apiVersion: constraints.gatekeeper.sh/v1beta1
kind: K8sPSPCapabilities
metadata:
  name: prevent-net-raw
spec:
  match:
    kinds:
      - apiGroups: [""]
        kinds: ["Pod"]
    excludedNamespaces:
      - "kube-system"
  parameters:
    requiredDropCapabilities: ["NET_RAW"]

Create an AKS cluster with Kubenet network plugin

Create an AKS cluster with Kubenet network plugin and pod-managed identity enabled.

az aks create -g $MY_RESOURCE_GROUP -n $MY_CLUSTER --enable-pod-identity --enable-pod-identity-with-kubenet

Update an existing AKS cluster with Kubenet network plugin

Update an existing AKS cluster with Kubenet network plugin to include pod-managed identity.

az aks update -g $MY_RESOURCE_GROUP -n $MY_CLUSTER --enable-pod-identity --enable-pod-identity-with-kubenet

Create an identity

Create an identity using az identity create and set the IDENTITY_CLIENT_ID and IDENTITY_RESOURCE_ID variables.

az group create --name myIdentityResourceGroup --location eastus
export IDENTITY_RESOURCE_GROUP="myIdentityResourceGroup"
export IDENTITY_NAME="application-identity"
az identity create --resource-group ${IDENTITY_RESOURCE_GROUP} --name ${IDENTITY_NAME}
export IDENTITY_CLIENT_ID="$(az identity show -g ${IDENTITY_RESOURCE_GROUP} -n ${IDENTITY_NAME} --query clientId -otsv)"
export IDENTITY_RESOURCE_ID="$(az identity show -g ${IDENTITY_RESOURCE_GROUP} -n ${IDENTITY_NAME} --query id -otsv)"

Assign permissions for the managed identity

To run the demo, the IDENTITY_CLIENT_ID managed identity must have Virtual Machine Contributor permissions in the resource group that contains the virtual machine scale set of your AKS cluster.

NODE_GROUP=$(az aks show -g myResourceGroup -n myAKSCluster --query nodeResourceGroup -o tsv)
NODES_RESOURCE_ID=$(az group show -n $NODE_GROUP -o tsv --query "id")
az role assignment create --role "Virtual Machine Contributor" --assignee "$IDENTITY_CLIENT_ID" --scope $NODES_RESOURCE_ID

Create a pod identity

Create a pod identity for the cluster using az aks pod-identity add.

Important

You must have the relevant permissions (for example, Owner) on your subscription to create the identity and assign role binding to the cluster identity.

The cluster identity must have Managed Identity Operator permissions for the identity to be assigned.

export POD_IDENTITY_NAME="my-pod-identity"
export POD_IDENTITY_NAMESPACE="my-app"
az aks pod-identity add --resource-group myResourceGroup --cluster-name myAKSCluster --namespace ${POD_IDENTITY_NAMESPACE}  --name ${POD_IDENTITY_NAME} --identity-resource-id ${IDENTITY_RESOURCE_ID}

Note

When you enable pod-managed identity on your AKS cluster, an AzurePodIdentityException named aks-addon-exception is added to the kube-system namespace. An AzurePodIdentityException allows pods with certain labels to access the Azure Instance Metadata Service (IMDS) endpoint without being intercepted by the node-managed identity (NMI) server. The aks-addon-exception allows AKS first-party addons, such as AAD pod-managed identity, to operate without having to manually configure an AzurePodIdentityException. Optionally, you can add, remove, and update an AzurePodIdentityException using az aks pod-identity exception add, az aks pod-identity exception delete, az aks pod-identity exception update, or kubectl. The "POD_IDENTITY_NAME" has to be a valid DNS subdomain name as defined in RFC 1123.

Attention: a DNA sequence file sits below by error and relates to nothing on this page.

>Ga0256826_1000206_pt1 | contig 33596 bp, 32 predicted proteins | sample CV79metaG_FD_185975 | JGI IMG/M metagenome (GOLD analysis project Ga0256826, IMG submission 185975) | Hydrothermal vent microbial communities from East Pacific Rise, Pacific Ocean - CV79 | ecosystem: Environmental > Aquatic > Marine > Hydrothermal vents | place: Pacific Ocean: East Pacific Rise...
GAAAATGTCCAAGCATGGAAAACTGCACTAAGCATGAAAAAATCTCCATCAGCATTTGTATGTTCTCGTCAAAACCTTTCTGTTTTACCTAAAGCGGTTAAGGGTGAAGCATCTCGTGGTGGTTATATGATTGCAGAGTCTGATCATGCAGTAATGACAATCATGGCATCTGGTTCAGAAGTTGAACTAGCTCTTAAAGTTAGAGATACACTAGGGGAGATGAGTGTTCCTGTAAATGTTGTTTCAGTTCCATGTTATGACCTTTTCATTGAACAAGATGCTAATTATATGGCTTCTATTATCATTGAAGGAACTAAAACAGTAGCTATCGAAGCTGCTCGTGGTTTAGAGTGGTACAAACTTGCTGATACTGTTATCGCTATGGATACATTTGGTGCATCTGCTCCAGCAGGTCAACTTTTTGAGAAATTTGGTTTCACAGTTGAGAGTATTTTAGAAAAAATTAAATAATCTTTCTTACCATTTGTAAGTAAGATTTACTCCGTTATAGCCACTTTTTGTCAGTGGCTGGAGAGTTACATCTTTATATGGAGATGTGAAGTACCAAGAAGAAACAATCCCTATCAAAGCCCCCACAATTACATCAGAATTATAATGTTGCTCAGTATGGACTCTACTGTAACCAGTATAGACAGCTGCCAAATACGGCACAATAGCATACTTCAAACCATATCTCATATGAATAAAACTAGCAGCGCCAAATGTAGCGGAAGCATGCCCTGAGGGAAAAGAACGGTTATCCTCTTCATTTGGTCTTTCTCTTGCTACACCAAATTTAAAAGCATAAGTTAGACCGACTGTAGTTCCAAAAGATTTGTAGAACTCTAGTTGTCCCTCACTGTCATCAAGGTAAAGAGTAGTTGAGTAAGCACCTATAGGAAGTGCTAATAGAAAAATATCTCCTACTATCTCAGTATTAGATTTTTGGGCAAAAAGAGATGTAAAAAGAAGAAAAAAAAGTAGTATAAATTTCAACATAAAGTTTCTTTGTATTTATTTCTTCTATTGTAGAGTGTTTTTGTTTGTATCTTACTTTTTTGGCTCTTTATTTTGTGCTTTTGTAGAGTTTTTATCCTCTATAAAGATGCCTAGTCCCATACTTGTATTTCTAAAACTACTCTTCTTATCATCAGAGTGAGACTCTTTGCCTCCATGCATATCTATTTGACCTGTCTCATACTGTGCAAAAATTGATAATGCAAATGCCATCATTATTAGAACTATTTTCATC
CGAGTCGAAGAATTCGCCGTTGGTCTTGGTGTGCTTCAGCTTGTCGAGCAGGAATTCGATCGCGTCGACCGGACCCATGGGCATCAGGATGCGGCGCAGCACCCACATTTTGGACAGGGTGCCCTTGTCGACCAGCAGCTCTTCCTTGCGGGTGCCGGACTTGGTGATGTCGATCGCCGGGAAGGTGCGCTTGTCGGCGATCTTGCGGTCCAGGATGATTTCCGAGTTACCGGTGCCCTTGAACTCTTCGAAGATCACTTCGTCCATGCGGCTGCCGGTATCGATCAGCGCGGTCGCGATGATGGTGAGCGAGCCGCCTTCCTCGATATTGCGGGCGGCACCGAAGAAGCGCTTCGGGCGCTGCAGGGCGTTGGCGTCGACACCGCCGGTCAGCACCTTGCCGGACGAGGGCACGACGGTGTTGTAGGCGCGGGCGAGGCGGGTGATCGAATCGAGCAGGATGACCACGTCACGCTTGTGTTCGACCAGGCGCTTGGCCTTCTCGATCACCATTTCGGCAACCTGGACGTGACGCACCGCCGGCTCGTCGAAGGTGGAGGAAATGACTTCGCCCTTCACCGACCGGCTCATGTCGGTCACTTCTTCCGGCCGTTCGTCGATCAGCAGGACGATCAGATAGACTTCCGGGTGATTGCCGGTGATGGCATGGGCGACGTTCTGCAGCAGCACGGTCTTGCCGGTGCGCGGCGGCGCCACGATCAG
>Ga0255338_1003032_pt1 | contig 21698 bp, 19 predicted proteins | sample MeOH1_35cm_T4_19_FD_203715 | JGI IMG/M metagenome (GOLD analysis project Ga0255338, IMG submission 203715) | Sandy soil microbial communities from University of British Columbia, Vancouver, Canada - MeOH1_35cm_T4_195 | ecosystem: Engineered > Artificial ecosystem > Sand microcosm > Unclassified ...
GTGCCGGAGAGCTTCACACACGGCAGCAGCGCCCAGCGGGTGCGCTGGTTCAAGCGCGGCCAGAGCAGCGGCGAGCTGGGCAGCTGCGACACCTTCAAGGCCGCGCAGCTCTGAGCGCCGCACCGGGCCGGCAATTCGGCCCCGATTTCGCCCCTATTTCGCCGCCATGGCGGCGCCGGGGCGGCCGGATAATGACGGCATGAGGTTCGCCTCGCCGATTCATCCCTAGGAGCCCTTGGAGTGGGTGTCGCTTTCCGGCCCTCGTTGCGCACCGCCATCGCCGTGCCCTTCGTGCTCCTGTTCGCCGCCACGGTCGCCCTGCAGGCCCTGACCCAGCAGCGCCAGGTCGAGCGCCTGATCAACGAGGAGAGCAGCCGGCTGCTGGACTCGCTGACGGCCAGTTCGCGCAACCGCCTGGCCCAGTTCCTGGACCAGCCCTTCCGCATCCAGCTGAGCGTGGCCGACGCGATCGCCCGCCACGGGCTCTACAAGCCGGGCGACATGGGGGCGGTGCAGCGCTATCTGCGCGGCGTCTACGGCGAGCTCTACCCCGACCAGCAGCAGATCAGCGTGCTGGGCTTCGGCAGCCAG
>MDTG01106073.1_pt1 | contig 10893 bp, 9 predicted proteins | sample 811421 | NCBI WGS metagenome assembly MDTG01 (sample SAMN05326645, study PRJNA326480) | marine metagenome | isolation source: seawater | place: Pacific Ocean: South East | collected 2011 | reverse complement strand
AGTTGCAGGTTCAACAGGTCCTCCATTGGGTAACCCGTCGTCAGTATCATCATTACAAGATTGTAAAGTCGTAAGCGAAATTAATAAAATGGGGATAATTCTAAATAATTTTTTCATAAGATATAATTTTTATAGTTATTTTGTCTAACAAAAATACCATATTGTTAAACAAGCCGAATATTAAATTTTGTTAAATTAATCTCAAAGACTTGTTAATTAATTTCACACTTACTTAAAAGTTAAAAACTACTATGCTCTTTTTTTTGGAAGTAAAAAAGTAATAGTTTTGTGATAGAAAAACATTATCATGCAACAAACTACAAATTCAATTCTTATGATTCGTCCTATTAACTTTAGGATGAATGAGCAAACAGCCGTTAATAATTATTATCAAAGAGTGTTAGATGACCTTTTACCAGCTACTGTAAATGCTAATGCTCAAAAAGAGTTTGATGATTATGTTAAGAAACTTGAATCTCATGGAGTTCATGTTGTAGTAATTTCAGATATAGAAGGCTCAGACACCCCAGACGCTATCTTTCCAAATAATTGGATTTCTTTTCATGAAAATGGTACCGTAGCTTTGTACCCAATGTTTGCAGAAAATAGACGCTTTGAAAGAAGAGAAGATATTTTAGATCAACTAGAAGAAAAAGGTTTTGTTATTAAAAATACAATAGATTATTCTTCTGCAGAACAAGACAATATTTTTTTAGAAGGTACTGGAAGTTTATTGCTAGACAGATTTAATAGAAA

Note

When you assign the pod identity by using pod-identity add, the Azure CLI attempts to grant the Managed Identity Operator role over the pod identity (IDENTITY_RESOURCE_ID) to the cluster identity.

Run a sample application

For a pod to use AAD pod-managed identity, the pod needs an aadpodidbinding label with a value that matches a selector from a AzureIdentityBinding. To run a sample application using AAD pod-managed identity, create a demo.yaml file with the following contents. Replace POD_IDENTITY_NAME, IDENTITY_CLIENT_ID, and IDENTITY_RESOURCE_GROUP with the values from the previous steps. Replace SUBSCRIPTION_ID with your subscription ID.

Note

In the previous steps, you created the POD_IDENTITY_NAME, IDENTITY_CLIENT_ID, and IDENTITY_RESOURCE_GROUP variables. You can use a command such as echo to display the value you set for variables, for example echo $IDENTITY_NAME.

apiVersion: v1
kind: Pod
metadata:
  name: demo
  labels:
    aadpodidbinding: $POD_IDENTITY_NAME
spec:
  containers:
  - name: demo
    image: mcr.microsoft.com/oss/azure/aad-pod-identity/demo:v1.6.3
    args:
      - --subscriptionid=$SUBSCRIPTION_ID
      - --clientid=$IDENTITY_CLIENT_ID
      - --resourcegroup=$IDENTITY_RESOURCE_GROUP
    env:
      - name: MY_POD_NAME
        valueFrom:
          fieldRef:
            fieldPath: metadata.name
      - name: MY_POD_NAMESPACE
        valueFrom:
          fieldRef:
            fieldPath: metadata.namespace
      - name: MY_POD_IP
        valueFrom:
          fieldRef:
            fieldPath: status.podIP
  nodeSelector:
    kubernetes.io/os: linux

Notice the pod definition has an aadpodidbinding label with a value that matches the name of the pod identity you ran az aks pod-identity add in the previous step.

Deploy demo.yaml to the same namespace as your pod identity using kubectl apply:

kubectl apply -f demo.yaml --namespace $POD_IDENTITY_NAMESPACE

Verify the sample application successfully runs using kubectl logs.

kubectl logs demo --follow --namespace $POD_IDENTITY_NAMESPACE

Verify the logs show the a token is successfully acquired and the GET operation is successful.

...
successfully doARMOperations vm count 0
successfully acquired a token using the MSI, msiEndpoint(http://169.254.169.254/metadata/identity/oauth2/token)
successfully acquired a token, userAssignedID MSI, msiEndpoint(http://169.254.169.254/metadata/identity/oauth2/token) clientID(xxxxxxxx-xxxx-xxxx-xxxx-xxxxxxxxxxxx)
successfully made GET on instance metadata
...

Run an application with multiple identities

Create multiple identities

Create identities using az identity create and set the IDENTITY_CLIENT_ID and IDENTITY_RESOURCE_ID variables.